Psoriasis is a skin disease in which patients have dry, red and scaly skin rashes that can occur on any part of the body. Between 5-20% of patients with psoriasis may develop an associated arthritis. Arthritis means inflamed joint. A normal joint consists of two cartilage-covered bone surfaces that glide smoothly against one another. In psoriatic arthritis, the lining of the joint—the synovium—becomes inflamed and swollen. The swollen tissues stretch supporting structures of the joints, such as ligaments and tendons. As these supporting structures stretch out, the joints become deformed and unstable. The gliding surface wears out, and joint cartilage and bone erode. In addition to the hands, this type of arthritis can affect joints in the spine, feet, and jaw.
The process of joint changes in this arthritis is very similar to the process seen in rheumatoid arthritis. The joints look red and swollen. Sometimes they feel warm. Patients have decreased motion and stiffness. While it can look very similar to rheumatoid arthritis, there are differences between the two diseases. This type of arthritis tends to:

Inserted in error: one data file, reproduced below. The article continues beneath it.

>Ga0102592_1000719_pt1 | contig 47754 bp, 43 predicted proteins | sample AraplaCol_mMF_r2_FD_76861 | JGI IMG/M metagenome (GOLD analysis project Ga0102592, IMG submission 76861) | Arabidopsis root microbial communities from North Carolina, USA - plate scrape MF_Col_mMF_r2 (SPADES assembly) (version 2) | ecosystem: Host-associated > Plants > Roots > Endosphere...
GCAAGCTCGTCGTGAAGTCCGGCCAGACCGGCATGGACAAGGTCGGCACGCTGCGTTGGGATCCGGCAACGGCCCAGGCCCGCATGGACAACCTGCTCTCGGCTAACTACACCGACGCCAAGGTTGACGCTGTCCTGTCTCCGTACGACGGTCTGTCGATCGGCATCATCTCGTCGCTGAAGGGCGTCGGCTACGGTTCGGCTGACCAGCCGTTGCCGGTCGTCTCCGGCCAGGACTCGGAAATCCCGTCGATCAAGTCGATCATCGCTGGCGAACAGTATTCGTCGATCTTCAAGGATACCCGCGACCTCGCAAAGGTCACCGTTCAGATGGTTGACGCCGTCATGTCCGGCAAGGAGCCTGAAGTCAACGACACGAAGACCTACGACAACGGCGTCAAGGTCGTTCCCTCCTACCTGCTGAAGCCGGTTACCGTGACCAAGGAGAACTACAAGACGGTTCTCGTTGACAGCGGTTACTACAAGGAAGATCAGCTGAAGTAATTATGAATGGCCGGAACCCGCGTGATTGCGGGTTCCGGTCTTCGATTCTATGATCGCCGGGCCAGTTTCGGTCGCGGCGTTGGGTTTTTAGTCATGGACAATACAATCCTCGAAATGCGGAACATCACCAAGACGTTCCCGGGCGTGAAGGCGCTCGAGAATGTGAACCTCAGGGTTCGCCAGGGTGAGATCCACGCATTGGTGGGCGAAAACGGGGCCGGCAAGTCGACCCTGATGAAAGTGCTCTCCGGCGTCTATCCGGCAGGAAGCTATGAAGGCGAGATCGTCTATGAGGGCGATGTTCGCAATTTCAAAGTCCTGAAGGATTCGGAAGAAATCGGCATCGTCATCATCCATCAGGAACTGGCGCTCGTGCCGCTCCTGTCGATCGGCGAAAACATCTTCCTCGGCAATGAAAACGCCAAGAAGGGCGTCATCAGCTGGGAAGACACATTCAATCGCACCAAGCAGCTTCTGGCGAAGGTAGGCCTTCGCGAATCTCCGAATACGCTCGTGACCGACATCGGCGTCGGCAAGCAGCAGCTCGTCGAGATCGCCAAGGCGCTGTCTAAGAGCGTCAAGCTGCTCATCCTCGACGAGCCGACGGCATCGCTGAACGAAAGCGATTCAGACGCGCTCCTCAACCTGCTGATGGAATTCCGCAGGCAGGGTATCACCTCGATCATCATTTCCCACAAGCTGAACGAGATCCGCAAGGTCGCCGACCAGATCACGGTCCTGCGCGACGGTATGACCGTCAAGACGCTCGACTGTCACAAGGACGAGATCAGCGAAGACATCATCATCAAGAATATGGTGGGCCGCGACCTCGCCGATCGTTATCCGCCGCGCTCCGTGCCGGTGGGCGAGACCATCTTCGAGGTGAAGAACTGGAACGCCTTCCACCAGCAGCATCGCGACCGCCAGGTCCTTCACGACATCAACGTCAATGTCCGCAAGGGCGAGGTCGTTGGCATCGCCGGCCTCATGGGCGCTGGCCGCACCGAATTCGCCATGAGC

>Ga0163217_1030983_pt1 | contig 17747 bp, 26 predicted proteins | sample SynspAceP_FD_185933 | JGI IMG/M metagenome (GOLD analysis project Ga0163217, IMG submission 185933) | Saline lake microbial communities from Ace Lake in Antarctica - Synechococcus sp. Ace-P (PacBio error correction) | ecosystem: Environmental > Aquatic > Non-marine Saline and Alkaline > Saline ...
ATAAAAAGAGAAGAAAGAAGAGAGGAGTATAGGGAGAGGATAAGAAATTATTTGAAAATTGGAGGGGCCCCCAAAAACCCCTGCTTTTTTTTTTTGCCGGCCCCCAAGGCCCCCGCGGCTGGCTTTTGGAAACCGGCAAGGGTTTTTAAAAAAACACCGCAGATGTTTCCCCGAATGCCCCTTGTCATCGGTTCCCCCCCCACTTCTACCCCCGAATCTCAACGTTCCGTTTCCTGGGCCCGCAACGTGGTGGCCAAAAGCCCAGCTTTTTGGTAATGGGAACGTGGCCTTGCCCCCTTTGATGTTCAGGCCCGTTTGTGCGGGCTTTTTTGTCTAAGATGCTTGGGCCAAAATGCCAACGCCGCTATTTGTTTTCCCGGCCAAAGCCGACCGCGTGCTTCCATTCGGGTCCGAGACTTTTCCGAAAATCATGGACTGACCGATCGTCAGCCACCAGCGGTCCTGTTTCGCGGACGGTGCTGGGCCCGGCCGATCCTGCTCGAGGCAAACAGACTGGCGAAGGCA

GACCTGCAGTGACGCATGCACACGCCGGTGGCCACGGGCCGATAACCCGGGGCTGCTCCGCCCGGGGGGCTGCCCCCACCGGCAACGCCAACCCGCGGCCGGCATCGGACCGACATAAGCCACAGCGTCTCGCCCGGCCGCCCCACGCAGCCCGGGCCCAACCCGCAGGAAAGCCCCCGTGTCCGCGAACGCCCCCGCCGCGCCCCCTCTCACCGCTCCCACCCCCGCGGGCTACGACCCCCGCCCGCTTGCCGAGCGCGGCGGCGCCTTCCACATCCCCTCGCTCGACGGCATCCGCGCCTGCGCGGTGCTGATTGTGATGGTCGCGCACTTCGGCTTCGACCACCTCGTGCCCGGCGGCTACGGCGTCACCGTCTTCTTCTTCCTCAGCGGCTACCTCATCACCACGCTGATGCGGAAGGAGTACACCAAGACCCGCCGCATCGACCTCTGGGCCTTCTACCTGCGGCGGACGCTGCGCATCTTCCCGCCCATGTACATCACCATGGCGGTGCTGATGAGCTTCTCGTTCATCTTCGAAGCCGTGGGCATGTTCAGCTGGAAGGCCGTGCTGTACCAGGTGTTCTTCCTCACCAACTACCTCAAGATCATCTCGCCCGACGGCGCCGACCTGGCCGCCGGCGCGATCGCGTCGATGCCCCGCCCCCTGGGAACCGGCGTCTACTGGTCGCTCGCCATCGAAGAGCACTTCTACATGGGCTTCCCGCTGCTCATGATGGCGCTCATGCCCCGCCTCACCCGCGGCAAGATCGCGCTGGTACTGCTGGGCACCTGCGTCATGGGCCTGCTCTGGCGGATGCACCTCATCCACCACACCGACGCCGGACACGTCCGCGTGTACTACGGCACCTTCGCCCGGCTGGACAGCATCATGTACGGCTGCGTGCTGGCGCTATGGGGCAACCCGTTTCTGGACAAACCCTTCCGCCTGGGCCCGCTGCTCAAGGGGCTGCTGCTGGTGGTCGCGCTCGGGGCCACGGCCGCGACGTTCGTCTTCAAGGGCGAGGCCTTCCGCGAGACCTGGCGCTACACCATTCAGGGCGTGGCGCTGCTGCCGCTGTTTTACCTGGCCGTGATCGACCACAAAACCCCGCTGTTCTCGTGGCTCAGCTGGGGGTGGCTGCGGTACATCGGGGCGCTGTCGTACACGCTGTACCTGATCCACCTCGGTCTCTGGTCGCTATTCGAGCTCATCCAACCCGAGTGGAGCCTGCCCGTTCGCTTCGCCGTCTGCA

- affect men and women equally.
- affect joints asymmetrically (What occurs in one hand may not occur in the other).
- result in red, dry, scaly skin lesions rather than distinct nodules (see Figure 1).
- swelling in the middle (PIP) joints and deformities of the end (DIP) joint of the fingers first, rather than the large finger joint (MCP joint), wrist, or over tendons.
Stiffness, swelling, and pain are symptoms common to all forms of arthritis, and sometimes it can be difficult to determine which type of arthritis you have. Findings classic for this specific type of arthritis include:
- diffusely swollen finger—sausage digit—especially the middle joint in the finger (PIP joint) (see Figure 2).
- pitting, ridging, or crumbly appearance of nails.
- deformity at the end joint (DIP) of the finger.
- dry, red, scaly skin patches which can occur anywhere, including the earlobe and hairline.